Should You Buy Cheap Houses for Rental Properties?

Buying rental properties is a great way to invest your money, and cheap houses can seem to have great numbers. I prefer single family rental properties that are slightly below the median sales price in my area. Other investors make money buying multifamily rentals or commercial properties. There is not a best way to invest for everyone, but there may be a best way to invest for you based on your market, goals, money available and many other factors. Cheap houses can look great on paper, but often have more unseen costs when you by them for rentals. They can have more maintenance, more vacancies, and be harder to get financing on.

What is a cheap rental property?

In my market in Northern Colorado, the median price is just under $200,000. I have bought my rental properties from $80,000 to $135,000. I buy my rental properties below market value so even though I bought them below the median value, they are worth from $150,000 to $200,000. I would not consider these cheap rentals, because they aren’t the bottom of my market. In my market, the lowest priced homes are $70,000 to $90,000, but prices have gone up significantly over the last three years.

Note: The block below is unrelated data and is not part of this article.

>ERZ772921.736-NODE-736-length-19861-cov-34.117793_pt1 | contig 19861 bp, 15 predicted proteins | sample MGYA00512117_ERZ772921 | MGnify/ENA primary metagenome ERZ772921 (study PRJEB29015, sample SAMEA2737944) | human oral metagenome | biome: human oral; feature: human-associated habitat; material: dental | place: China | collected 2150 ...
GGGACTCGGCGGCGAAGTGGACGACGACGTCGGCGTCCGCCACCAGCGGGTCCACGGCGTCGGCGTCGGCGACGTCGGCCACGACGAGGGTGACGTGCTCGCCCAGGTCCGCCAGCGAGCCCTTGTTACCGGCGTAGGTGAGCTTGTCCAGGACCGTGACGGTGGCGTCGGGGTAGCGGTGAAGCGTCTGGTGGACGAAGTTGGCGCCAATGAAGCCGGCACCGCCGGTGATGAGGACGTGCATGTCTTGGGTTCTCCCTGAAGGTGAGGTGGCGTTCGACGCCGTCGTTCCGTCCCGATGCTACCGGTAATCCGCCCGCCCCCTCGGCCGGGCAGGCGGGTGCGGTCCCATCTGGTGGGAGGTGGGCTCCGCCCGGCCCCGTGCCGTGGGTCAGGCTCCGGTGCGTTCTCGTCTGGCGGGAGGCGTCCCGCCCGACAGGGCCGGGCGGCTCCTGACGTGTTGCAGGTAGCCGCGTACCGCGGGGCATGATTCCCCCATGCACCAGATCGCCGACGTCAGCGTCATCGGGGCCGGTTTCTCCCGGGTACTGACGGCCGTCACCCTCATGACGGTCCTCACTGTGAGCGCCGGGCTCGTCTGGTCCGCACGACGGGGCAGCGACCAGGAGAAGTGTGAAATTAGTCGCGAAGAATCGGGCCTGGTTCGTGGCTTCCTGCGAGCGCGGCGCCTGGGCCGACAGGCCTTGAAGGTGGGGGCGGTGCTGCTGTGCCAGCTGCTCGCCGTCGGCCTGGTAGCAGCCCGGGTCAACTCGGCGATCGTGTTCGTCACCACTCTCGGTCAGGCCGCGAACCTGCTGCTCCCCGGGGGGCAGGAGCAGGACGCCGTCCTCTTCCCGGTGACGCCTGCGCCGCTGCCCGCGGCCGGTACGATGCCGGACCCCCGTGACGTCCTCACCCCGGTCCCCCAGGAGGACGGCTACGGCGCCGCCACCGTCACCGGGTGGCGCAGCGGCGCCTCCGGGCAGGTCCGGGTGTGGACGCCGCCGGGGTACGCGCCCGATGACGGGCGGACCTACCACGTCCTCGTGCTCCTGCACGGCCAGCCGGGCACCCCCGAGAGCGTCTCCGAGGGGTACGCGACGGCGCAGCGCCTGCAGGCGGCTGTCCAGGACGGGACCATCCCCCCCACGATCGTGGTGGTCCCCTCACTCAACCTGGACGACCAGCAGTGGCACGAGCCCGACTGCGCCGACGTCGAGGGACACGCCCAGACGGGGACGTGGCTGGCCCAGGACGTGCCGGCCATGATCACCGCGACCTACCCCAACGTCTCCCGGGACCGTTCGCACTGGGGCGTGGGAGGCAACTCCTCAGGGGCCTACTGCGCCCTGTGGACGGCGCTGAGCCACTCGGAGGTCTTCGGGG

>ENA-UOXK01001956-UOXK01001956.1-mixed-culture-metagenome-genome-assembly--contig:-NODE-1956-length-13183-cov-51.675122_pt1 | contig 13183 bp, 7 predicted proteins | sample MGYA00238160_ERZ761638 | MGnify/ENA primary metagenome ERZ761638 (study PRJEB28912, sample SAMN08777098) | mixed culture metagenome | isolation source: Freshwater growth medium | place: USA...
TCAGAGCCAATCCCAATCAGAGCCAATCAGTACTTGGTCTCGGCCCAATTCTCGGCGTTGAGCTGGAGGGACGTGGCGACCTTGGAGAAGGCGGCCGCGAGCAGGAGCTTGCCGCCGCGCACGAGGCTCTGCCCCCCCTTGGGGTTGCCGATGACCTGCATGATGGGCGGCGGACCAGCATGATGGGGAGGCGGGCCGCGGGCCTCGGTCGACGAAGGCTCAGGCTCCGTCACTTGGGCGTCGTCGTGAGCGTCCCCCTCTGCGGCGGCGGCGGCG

Even though some of my properties were purchased for under $90,000, it is almost impossible for me to buy properties that fit my criteria for under $110,000 today. When I was buying my first rental properties I could have purchased a number of properties for under $50,000 and as low as $30,000. I did not buy these cheap properties for rentals at the time, but I wish I would have bought a couple looking at prices now! The definition of cheap rental properties varies in every market, but if I had to define it I would say properties under $50,000 are generally considered cheap rentals. Here is a great article on how to buy rentals below market value.

How does the ROI change on cheap rental houses versus expensive rental houses?

Rental properties that cost $50,000 will have vastly different returns than properties that cost $200,000. The returns vary due to obvious factors like higher rent, but also due to different levels of maintenance and turnover. Typically the lower priced rental will have more maintenance and more turnover, as well as lower appreciation over time. There are exceptions to this rule, which can be seen in my market. If I would have bought $30,000 rentals in my market a few years ago I would have made a killing today. Those properties are now worth five times what they were worth just three or four years ago.

My market had not seen prices as low as they were four years ago since well before 2000. I would not expect every market with $30,000 homes to see the appreciation we did. Many places that have $30,000 homes for sale have seen low or stagnant prices for years. They most likely will not see the huge price increases my market saw. When buying cheap rentals properties you are usually not betting on appreciation, but investing for cash flow. Many times the rent to value ratio on lower priced rentals properties is better than on more expensive rental properties. That high rent to price ratio is what makes low-priced rental properties attractive to buyers even with more maintenance and turnover.

How do you know what a good rental property is?

Why is the rent to value ratio higher on cheap houses?